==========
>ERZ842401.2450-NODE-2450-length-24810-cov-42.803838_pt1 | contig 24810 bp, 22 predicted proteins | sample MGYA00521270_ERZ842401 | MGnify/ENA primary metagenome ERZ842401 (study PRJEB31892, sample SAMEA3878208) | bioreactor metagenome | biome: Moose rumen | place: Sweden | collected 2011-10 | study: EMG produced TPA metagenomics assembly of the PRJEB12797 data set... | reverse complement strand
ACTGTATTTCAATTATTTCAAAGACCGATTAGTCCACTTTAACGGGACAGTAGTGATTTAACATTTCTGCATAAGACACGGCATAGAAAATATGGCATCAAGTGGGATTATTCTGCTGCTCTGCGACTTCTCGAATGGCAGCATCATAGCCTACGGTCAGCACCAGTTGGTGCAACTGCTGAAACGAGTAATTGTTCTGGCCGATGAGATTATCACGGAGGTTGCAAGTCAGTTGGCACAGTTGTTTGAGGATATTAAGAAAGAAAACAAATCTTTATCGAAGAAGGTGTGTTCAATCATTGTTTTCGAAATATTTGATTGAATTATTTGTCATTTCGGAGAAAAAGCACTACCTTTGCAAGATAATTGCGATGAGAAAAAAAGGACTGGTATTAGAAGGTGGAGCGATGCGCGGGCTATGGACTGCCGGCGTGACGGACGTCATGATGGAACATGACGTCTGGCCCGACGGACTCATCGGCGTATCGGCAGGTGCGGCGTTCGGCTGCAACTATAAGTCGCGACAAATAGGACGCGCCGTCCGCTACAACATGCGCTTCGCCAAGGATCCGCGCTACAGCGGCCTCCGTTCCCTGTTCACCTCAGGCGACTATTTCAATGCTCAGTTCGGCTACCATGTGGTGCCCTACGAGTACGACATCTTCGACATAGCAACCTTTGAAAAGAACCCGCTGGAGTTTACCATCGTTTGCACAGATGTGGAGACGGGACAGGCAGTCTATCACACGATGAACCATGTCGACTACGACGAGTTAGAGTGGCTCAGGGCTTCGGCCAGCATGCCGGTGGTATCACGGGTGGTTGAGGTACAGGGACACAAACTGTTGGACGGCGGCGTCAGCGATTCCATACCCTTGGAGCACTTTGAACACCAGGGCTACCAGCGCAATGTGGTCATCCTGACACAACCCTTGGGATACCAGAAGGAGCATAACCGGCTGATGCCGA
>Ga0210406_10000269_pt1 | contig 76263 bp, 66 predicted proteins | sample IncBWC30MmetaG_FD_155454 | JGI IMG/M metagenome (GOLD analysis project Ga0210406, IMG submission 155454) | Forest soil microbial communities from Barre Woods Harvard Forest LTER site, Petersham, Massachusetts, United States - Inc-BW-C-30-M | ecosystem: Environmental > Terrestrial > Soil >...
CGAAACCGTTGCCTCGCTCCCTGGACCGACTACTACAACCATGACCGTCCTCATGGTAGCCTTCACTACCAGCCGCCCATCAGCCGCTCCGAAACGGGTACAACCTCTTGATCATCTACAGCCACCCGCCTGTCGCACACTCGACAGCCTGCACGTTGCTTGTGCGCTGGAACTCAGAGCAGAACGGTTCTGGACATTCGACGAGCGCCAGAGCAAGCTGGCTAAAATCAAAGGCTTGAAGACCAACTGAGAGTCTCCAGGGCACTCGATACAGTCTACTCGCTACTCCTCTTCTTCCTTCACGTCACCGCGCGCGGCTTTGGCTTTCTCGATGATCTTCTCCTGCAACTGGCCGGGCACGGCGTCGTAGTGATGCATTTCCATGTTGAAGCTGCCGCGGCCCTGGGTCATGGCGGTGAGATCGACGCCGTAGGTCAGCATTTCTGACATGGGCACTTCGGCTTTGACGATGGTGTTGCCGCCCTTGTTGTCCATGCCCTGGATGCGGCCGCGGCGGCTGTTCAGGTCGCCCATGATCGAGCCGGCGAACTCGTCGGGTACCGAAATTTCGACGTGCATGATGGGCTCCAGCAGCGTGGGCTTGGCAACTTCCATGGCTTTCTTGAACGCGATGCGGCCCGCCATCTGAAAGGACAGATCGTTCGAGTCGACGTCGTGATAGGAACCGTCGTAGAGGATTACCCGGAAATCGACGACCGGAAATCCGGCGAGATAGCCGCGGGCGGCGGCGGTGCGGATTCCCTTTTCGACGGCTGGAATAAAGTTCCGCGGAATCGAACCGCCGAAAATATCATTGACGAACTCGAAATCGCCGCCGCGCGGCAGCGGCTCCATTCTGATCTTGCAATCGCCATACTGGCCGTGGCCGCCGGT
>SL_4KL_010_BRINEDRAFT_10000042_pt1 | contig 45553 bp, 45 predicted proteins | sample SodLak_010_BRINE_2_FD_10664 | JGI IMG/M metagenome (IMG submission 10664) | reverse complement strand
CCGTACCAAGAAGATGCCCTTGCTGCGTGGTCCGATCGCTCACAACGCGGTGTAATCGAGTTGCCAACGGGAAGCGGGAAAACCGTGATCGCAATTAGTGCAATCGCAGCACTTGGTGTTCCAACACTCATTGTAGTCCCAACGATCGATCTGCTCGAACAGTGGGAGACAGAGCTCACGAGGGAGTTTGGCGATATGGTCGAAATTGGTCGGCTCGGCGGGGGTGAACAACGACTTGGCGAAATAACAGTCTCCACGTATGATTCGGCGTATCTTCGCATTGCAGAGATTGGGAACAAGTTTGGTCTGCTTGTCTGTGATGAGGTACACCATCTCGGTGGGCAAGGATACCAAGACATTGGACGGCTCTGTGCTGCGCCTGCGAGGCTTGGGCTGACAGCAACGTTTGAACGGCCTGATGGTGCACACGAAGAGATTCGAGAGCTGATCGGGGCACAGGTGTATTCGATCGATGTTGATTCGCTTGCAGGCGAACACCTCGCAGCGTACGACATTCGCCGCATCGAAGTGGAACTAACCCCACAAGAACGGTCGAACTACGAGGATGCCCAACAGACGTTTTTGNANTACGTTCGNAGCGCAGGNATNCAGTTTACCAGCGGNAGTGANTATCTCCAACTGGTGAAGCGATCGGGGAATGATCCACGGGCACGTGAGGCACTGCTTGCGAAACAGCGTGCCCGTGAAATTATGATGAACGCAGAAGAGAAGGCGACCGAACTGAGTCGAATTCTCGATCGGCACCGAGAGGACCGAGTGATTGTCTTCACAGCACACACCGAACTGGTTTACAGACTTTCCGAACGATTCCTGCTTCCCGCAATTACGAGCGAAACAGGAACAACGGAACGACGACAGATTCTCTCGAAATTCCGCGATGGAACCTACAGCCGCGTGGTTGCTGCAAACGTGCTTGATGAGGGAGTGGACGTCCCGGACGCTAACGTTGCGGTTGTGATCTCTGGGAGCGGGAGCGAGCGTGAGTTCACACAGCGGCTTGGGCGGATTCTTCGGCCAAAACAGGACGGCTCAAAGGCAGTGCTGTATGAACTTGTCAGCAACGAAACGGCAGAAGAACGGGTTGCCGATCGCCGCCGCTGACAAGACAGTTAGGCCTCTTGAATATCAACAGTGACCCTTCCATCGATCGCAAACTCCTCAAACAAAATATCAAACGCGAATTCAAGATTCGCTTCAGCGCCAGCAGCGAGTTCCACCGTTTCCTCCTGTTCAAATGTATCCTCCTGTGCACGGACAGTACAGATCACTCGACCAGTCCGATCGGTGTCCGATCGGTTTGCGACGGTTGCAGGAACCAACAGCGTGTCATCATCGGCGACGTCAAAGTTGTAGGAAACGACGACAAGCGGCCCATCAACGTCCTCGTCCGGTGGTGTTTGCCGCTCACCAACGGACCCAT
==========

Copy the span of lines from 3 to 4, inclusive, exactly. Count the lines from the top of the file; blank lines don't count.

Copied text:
>Ga0210406_10000269_pt1 | contig 76263 bp, 66 predicted proteins | sample IncBWC30MmetaG_FD_155454 | JGI IMG/M metagenome (GOLD analysis project Ga0210406, IMG submission 155454) | Forest soil microbial communities from Barre Woods Harvard Forest LTER site, Petersham, Massachusetts, United States - Inc-BW-C-30-M | ecosystem: Environmental > Terrestrial > Soil >...
CGAAACCGTTGCCTCGCTCCCTGGACCGACTACTACAACCATGACCGTCCTCATGGTAGCCTTCACTACCAGCCGCCCATCAGCCGCTCCGAAACGGGTACAACCTCTTGATCATCTACAGCCACCCGCCTGTCGCACACTCGACAGCCTGCACGTTGCTTGTGCGCTGGAACTCAGAGCAGAACGGTTCTGGACATTCGACGAGCGCCAGAGCAAGCTGGCTAAAATCAAAGGCTTGAAGACCAACTGAGAGTCTCCAGGGCACTCGATACAGTCTACTCGCTACTCCTCTTCTTCCTTCACGTCACCGCGCGCGGCTTTGGCTTTCTCGATGATCTTCTCCTGCAACTGGCCGGGCACGGCGTCGTAGTGATGCATTTCCATGTTGAAGCTGCCGCGGCCCTGGGTCATGGCGGTGAGATCGACGCCGTAGGTCAGCATTTCTGACATGGGCACTTCGGCTTTGACGATGGTGTTGCCGCCCTTGTTGTCCATGCCCTGGATGCGGCCGCGGCGGCTGTTCAGGTCGCCCATGATCGAGCCGGCGAACTCGTCGGGTACCGAAATTTCGACGTGCATGATGGGCTCCAGCAGCGTGGGCTTGGCAACTTCCATGGCTTTCTTGAACGCGATGCGGCCCGCCATCTGAAAGGACAGATCGTTCGAGTCGACGTCGTGATAGGAACCGTCGTAGAGGATTACCCGGAAATCGACGACCGGAAATCCGGCGAGATAGCCGCGGGCGGCGGCGGTGCGGATTCCCTTTTCGACGGCTGGAATAAAGTTCCGCGGAATCGAACCGCCGAAAATATCATTGACGAACTCGAAATCGCCGCCGCGCGGCAGCGGCTCCATTCTGATCTTGCAATCGCCATACTGGCCGTGGCCGCCGGT